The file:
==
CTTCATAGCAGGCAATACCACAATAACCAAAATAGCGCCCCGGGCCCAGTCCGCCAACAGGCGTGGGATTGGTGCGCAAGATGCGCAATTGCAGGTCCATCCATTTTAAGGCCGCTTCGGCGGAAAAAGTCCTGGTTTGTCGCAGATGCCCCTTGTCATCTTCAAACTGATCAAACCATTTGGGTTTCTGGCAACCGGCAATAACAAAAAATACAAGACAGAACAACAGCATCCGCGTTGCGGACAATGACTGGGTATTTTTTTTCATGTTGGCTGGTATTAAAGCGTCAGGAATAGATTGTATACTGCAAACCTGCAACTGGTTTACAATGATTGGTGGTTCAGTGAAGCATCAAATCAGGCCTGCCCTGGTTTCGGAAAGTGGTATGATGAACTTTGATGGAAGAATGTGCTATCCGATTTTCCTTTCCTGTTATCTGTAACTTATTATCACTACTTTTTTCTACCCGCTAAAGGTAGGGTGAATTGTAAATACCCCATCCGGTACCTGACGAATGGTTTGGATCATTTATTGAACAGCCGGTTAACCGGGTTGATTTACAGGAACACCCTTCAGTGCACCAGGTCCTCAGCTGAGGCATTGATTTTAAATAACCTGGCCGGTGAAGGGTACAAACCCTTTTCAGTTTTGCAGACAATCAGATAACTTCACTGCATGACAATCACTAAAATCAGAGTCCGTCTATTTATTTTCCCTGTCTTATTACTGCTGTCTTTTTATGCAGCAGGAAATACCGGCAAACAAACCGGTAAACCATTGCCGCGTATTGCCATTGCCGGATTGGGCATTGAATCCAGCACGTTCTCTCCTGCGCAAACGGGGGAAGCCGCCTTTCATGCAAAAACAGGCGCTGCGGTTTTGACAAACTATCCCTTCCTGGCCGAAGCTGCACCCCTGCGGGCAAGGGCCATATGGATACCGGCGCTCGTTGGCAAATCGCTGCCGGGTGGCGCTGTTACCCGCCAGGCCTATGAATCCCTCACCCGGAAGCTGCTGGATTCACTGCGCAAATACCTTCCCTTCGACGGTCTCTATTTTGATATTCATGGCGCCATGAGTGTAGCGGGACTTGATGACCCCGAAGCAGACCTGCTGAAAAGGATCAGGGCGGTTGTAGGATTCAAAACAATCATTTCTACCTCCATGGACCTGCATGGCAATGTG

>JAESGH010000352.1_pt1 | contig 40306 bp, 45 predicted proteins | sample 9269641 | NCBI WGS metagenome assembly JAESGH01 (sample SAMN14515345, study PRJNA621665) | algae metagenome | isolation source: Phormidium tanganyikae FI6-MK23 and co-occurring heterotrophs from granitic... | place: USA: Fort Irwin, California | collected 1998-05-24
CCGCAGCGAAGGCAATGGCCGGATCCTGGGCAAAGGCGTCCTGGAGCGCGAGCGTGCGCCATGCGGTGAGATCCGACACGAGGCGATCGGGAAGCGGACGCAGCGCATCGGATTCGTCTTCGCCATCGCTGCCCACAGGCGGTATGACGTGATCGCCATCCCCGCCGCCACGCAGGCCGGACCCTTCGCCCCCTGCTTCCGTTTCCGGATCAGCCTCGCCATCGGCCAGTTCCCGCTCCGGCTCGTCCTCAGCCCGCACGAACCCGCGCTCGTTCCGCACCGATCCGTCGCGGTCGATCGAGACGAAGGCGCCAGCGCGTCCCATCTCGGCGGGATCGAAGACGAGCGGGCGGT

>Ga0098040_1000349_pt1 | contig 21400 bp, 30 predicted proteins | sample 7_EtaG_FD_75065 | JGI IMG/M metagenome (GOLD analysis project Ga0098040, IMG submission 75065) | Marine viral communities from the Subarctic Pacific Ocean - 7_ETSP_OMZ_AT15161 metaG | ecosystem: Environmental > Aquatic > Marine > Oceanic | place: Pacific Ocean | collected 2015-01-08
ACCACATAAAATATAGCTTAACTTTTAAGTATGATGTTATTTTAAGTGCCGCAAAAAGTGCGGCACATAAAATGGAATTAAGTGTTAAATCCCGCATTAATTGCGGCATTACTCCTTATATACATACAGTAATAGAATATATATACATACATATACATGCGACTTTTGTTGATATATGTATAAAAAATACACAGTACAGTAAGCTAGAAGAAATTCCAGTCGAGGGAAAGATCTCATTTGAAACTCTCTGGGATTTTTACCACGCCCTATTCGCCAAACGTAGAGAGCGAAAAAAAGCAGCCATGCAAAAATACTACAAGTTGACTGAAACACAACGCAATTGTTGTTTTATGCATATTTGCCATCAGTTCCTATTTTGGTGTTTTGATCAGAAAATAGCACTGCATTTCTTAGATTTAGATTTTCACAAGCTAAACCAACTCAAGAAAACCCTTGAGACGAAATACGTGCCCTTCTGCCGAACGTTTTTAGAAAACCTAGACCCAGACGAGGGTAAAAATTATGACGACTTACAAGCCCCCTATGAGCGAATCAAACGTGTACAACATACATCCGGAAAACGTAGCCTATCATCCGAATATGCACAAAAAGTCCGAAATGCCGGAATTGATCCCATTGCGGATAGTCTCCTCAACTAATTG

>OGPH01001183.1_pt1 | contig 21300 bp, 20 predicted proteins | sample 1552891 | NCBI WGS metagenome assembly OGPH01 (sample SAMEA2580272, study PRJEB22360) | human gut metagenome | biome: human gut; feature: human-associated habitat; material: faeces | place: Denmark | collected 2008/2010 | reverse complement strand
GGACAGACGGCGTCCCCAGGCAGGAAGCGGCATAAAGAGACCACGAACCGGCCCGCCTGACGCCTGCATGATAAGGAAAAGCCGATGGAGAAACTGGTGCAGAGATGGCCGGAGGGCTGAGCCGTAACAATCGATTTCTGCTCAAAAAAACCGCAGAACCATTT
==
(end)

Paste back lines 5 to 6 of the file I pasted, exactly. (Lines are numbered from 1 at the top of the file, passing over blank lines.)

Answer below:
ACCACATAAAATATAGCTTAACTTTTAAGTATGATGTTATTTTAAGTGCCGCAAAAAGTGCGGCACATAAAATGGAATTAAGTGTTAAATCCCGCATTAATTGCGGCATTACTCCTTATATACATACAGTAATAGAATATATATACATACATATACATGCGACTTTTGTTGATATATGTATAAAAAATACACAGTACAGTAAGCTAGAAGAAATTCCAGTCGAGGGAAAGATCTCATTTGAAACTCTCTGGGATTTTTACCACGCCCTATTCGCCAAACGTAGAGAGCGAAAAAAAGCAGCCATGCAAAAATACTACAAGTTGACTGAAACACAACGCAATTGTTGTTTTATGCATATTTGCCATCAGTTCCTATTTTGGTGTTTTGATCAGAAAATAGCACTGCATTTCTTAGATTTAGATTTTCACAAGCTAAACCAACTCAAGAAAACCCTTGAGACGAAATACGTGCCCTTCTGCCGAACGTTTTTAGAAAACCTAGACCCAGACGAGGGTAAAAATTATGACGACTTACAAGCCCCCTATGAGCGAATCAAACGTGTACAACATACATCCGGAAAACGTAGCCTATCATCCGAATATGCACAAAAAGTCCGAAATGCCGGAATTGATCCCATTGCGGATAGTCTCCTCAACTAATTG

>OGPH01001183.1_pt1 | contig 21300 bp, 20 predicted proteins | sample 1552891 | NCBI WGS metagenome assembly OGPH01 (sample SAMEA2580272, study PRJEB22360) | human gut metagenome | biome: human gut; feature: human-associated habitat; material: faeces | place: Denmark | collected 2008/2010 | reverse complement strand